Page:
Red, White & Royal Blue, Heartstopper, and the Insidiousness of Purity Culture

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The first time I saw two men having sex on TV, it was Connor Walsh and Oliver Hampton in an episode of How To Get Away With Murder. At the time, I was a closeted 16-year-old at an all boys school, where the extent of sex education was watching my classmates put condoms on a dummy penis. The fiction of Connor’s sex life — and boy was it radical for a TV-14 show — was a world away from my reality, in which I was still coming to terms with my queerness, and my straight classmates were getting on with actual, real sex.

Sex between men has a long, painful history. It’s always been pleasurable, sure, otherwise why do it and risk imprisonment or death? But one need only crack open a history book to find a plethora of sad realities: the AIDS epidemic that started in the ‘80s; the criminalization of homosexuality in so many countries around the world (that continues for many today); the fact that the Supreme Court decision in Lawrence v. Texas — which deemed sodomy laws unconstitutional, since previously anal sex (and therefore gay sex) was illegal — only happened 20 years ago.

Queer culture was born of those circumstances; the ways queer people lived and broke bread and carried on, and the scenarios in which they had sex, which were experienced through otherness, in the fringes, and in all the secret places. That culture is alive, and inherited, today. But so is the evangelical’s calling card, with its “abstinence until marriage” message, admonishing people to do what is perceived as right and healthy.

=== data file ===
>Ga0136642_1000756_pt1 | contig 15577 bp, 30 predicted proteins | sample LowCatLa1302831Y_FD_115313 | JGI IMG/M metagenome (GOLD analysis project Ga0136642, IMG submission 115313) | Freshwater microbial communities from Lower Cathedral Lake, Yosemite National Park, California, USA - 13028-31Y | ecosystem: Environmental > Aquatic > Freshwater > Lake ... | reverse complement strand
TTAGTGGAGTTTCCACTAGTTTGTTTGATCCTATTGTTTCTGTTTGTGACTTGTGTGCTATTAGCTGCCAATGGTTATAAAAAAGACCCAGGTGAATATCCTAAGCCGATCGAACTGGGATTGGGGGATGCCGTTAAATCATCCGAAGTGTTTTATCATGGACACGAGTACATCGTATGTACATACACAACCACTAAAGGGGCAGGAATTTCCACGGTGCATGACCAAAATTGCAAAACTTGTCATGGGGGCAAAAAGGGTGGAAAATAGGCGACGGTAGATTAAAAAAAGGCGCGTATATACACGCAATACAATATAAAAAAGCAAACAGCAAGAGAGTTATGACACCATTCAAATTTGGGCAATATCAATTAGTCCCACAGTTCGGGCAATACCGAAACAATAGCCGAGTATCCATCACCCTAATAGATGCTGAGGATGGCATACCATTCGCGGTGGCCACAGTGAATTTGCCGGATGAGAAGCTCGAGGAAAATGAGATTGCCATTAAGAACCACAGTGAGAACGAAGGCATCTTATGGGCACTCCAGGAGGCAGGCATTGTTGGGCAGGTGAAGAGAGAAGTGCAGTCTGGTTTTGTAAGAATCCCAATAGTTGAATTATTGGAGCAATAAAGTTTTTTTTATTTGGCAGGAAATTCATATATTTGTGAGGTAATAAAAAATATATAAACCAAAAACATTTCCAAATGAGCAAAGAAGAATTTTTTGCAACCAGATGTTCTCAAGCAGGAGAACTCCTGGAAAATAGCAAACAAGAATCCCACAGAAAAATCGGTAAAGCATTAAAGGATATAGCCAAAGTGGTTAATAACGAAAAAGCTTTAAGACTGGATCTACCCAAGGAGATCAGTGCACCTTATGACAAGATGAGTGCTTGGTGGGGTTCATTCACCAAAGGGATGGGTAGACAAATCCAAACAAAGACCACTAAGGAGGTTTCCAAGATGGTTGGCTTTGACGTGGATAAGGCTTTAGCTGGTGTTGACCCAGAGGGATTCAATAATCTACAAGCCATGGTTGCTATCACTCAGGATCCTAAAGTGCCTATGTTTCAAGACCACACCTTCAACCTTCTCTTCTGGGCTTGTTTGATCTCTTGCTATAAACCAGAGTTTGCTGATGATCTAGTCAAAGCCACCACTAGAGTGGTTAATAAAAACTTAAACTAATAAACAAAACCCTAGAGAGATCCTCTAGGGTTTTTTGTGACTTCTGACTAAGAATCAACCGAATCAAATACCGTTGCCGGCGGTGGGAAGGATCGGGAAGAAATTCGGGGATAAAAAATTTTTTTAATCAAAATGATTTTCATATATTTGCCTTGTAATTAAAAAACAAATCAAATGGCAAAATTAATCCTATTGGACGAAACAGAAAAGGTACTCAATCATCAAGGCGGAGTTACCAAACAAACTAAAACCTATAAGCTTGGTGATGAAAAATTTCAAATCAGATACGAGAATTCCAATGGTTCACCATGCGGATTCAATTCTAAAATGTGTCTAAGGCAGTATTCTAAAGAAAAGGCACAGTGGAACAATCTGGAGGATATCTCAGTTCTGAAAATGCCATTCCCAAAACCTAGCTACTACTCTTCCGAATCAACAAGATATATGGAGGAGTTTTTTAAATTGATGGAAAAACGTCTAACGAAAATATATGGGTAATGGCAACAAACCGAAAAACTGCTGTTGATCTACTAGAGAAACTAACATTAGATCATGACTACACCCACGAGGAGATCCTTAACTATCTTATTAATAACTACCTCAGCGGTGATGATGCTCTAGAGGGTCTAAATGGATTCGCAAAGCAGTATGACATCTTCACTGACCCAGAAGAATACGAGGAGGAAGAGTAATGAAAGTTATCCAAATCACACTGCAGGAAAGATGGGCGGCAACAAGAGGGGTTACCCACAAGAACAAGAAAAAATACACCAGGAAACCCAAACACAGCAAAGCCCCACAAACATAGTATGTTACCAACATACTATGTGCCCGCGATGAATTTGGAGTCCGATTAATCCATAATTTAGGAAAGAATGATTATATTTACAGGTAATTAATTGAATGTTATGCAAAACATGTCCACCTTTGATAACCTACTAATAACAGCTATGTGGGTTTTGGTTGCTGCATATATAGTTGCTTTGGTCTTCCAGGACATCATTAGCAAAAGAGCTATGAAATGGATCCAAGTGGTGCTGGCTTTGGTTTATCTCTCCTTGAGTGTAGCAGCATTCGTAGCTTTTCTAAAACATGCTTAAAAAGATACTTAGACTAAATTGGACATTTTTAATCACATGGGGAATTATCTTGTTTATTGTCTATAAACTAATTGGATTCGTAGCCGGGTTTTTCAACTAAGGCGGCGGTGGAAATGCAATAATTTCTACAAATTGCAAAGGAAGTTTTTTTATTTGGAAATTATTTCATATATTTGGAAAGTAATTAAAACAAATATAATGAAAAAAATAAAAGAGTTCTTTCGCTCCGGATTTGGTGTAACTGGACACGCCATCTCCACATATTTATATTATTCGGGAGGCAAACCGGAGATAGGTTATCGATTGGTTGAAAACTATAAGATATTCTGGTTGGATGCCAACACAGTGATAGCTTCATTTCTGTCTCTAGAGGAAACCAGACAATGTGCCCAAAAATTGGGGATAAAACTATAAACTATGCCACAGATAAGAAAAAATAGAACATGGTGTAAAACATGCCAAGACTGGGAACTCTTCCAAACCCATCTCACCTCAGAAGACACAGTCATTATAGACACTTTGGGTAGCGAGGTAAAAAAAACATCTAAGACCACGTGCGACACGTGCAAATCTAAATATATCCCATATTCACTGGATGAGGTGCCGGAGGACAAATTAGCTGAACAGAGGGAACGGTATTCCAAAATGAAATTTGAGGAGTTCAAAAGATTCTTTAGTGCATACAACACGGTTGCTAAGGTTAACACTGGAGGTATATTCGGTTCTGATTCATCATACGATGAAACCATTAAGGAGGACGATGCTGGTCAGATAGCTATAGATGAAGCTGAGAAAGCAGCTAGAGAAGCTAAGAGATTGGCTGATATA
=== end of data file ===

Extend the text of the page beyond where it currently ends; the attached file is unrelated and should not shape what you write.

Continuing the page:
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Heartstopper is the tamest queer media you can imagine. It still gets hit with bans.

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The Heartstopper book ban proves once again that you can sanitise queer content all you want, make it wholesome and devoid of any sex to please the straights, you will never live up to their idea of “good gays.” Because good gays, to them, are invisible and full of shame.

The graphic novel series Heartstopper will no longer be available in the teen section of a Mississippi public library after a group of parents claimed the books were pornographic. The Heartstopper books, which tell the story of two teen boys who fall in love, were removed from the teen section of the Columbia-Marion County public library and placed in the adult section after complaints.

The library moved the graphic novels from the teen section after a meeting on 9 August in which a group of parents claimed the books were pornographic, with one reportedly claiming homosexuals were using the series to “recruit” children into the LGBTQ+ community.

One mother also reportedly cited 14 other books that they found “objectionable”, asking for the board to remove them from the teen section in order to “protect our children”, The Mississippi Free Press reported. Other titles described as objectionable included Dress Codes for Small Towns, by Courtney Stevens and Luna, by Julie Anne Peters, both of which have LGBTQ+ themes.

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Money Shot: The Pornhub Story